Program: Abstracts - Orals, Featured Poster Presentations, and Posters
Session: MON 199-237-Disorders of Parathyroid Hormone & Calcium Homeostasis
Monday, June 17, 2013: 1:45 PM-3:45 PM
Expo Halls ABC (Moscone Center)

Poster Board MON-213
Dorothy A. Fink*, Patricia M. Raciti, Marcella D. Walker, John P. Bilezikian and Shonni J. Silverberg
College of Physicians & Surgeons, Columbia University, New York, NY
Background:  Dr. Jean-Nicolas Marjolin first described aggressive epidermoid tumors arising from areas of chronic injury such as chronic ulcers and burn wounds in 1828.  Hypercalcemia due to Marjolin’s ulcer is a rare complication and the etiology of the hypercalcemia is not well defined. 

Clinical case:  We describe a 45-year-old paraplegic African American man, paralyzed below T6 due to a gunshot wound in 1989, whose course has been complicated by chronic sacral ulcers, with biopsy confirmed osteomyelitis. Prior to admission, he moved independently in a wheelchair and could transfer from bed to chair in the nursing home. He presented with a history of weakness, fatigue, anorexia, dehydration, and 14 kilograms weight loss over approximately 2 months. He had no known history of fractures or nephrolithiasis, and denied use of thiazide diuretics, lithium, herbal supplements, or vitamins. He also had no past history of hypercalcemia.

Physical examination demonstrated a 16 cm x 27.5 cm unstageable lower back ulcer with ulceration extending to the left thigh. The ulcer had a yellow fibrinous exudate in its center. There were bilateral rock hard, tender 4 cm inguinal nodes. The patient was admitted after serum albumin-corrected calcium concentration in the Emergency Department was found to be 16.6 mg/dL (nl: 8.7-10.2). Further evaluation was remarkable for an ionized calcium: 1.71 mM/L (nl: 1.12-1.32); phosphorus: 3.0 mg/dL (nl: 2.5-4.3); blood urea nitrogen: 21 mg/dL (nl: 7-20); creatinine: 0.8 mg/dL (nl: 0.5-1.1). Intact PTH: undetectable; 25-hydroxyvitamin D: 18 ng/mL (nl: 30-80); 1,25-dihydroxyvitamin D: 11 pg/mL (nl: 15-75); alkaline phosphatase activity: 130 U/L (nl: 33-96). PTHrP was 40 pg/mL (nl: 14-27). CT of the pelvis showed the posterior decubitus ulceration; bony destruction of the medial aspect of the left ilium and ischial bones, left posterolateral aspect of the vertebral body of L5, and bilateral femoral heads; and lytic lesions in the bilateral iliac bones and lower lumbar spine. CT of the chest showed no evidence of nodal or pulmonary parenchymal metastatic disease. A sacral skin biopsy and right inguinal lymph node biopsy were performed. Pathology revealed invasive moderately differentiated squamous cell carcinoma.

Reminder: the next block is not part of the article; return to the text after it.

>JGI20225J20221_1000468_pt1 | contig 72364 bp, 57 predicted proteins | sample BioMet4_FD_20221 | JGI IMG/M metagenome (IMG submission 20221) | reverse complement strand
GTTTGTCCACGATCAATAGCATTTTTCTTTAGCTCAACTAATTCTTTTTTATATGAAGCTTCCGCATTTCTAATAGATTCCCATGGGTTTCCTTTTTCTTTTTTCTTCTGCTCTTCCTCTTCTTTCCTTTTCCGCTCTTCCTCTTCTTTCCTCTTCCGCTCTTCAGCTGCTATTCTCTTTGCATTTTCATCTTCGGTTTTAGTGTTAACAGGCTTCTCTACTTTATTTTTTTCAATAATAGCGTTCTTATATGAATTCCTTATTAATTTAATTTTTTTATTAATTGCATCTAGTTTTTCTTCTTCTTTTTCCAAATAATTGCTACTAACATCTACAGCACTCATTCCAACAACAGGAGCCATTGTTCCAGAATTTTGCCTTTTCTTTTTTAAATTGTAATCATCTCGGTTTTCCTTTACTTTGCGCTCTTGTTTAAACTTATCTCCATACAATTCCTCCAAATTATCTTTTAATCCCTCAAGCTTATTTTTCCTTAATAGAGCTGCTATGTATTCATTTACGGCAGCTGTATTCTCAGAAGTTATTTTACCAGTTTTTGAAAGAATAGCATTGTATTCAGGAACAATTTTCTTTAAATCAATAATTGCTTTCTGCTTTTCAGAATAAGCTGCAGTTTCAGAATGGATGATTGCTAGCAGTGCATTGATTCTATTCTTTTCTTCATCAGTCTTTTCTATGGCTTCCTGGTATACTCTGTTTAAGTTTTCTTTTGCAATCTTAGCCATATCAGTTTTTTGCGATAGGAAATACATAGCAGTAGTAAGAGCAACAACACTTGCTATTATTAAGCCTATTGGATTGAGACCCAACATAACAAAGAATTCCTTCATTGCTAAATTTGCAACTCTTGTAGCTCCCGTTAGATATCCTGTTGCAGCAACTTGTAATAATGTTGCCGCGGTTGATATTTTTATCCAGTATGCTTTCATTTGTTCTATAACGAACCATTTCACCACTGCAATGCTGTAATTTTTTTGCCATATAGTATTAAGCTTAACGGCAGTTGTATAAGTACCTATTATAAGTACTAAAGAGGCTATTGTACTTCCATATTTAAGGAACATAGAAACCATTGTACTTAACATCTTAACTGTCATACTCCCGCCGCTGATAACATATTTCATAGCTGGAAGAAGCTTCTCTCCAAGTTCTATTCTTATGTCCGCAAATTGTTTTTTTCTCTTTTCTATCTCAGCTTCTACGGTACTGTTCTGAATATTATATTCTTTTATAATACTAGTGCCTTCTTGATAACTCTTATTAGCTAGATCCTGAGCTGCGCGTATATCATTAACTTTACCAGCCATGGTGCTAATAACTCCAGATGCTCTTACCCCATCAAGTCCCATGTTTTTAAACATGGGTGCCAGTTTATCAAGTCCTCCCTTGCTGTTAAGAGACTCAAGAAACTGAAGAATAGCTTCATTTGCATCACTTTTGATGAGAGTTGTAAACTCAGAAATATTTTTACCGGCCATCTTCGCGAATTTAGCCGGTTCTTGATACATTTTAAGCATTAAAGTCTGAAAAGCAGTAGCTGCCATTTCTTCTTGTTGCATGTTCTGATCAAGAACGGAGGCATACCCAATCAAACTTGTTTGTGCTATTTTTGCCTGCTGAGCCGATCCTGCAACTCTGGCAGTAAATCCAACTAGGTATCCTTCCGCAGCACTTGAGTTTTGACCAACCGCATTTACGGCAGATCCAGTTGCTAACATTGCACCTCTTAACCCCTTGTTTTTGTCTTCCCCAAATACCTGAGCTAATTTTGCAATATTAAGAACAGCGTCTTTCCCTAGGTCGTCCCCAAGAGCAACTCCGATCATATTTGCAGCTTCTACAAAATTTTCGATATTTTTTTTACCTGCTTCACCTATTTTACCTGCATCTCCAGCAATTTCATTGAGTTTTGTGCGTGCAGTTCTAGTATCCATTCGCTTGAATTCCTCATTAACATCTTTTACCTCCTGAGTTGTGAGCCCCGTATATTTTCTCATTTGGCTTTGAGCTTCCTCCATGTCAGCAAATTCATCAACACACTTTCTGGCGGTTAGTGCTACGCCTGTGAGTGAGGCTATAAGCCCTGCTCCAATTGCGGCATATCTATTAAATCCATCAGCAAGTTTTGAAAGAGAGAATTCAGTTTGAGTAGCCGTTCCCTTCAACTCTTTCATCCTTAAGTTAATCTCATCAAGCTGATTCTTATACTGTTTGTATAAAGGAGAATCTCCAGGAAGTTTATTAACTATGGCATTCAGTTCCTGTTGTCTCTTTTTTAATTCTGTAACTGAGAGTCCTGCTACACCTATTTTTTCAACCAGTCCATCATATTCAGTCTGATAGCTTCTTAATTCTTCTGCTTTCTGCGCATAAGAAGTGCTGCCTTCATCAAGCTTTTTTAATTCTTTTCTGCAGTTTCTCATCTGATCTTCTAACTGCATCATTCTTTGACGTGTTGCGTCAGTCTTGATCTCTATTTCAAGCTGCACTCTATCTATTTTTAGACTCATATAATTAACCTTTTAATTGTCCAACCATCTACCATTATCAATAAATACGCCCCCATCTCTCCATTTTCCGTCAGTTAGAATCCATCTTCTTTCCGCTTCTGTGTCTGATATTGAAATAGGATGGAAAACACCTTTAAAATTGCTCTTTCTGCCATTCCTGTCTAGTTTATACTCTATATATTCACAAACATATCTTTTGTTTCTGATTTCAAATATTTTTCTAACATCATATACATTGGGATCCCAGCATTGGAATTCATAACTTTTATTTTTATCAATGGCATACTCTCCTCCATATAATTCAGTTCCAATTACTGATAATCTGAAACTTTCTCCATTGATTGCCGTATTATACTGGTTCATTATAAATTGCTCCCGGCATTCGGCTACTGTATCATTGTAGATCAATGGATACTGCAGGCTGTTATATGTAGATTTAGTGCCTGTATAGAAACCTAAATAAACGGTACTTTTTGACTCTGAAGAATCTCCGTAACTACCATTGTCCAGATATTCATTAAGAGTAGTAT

Conclusion:  While past case reports have proposed humoral hypercalcemia of malignancy as a possible mechanism, to our knowledge, this is one of the first reports to document an elevated PTHrP as the likely etiology.  Acute hypercalcemia in the setting of a large, chronic ulcer should raise suspicion for an underlying Marjolin’s ulcer and a PTHrP-mediated mechanism.

Disclosure: JPB: Ad Hoc Consultant, Amgen, Investigator, Amgen, Ad Hoc Consultant, Lilly USA, LLC, Investigator, NPS, Ad Hoc Consultant, NPS, Ad Hoc Consultant, Johnson &Johnson, Ad Hoc Consultant, GlaxoSmithKline. Nothing to Disclose: DAF, PMR, MDW, SJS

*Please take note of The Endocrine Society's News Embargo Policy at http://www.endo-society.org/endo2013/media.cfm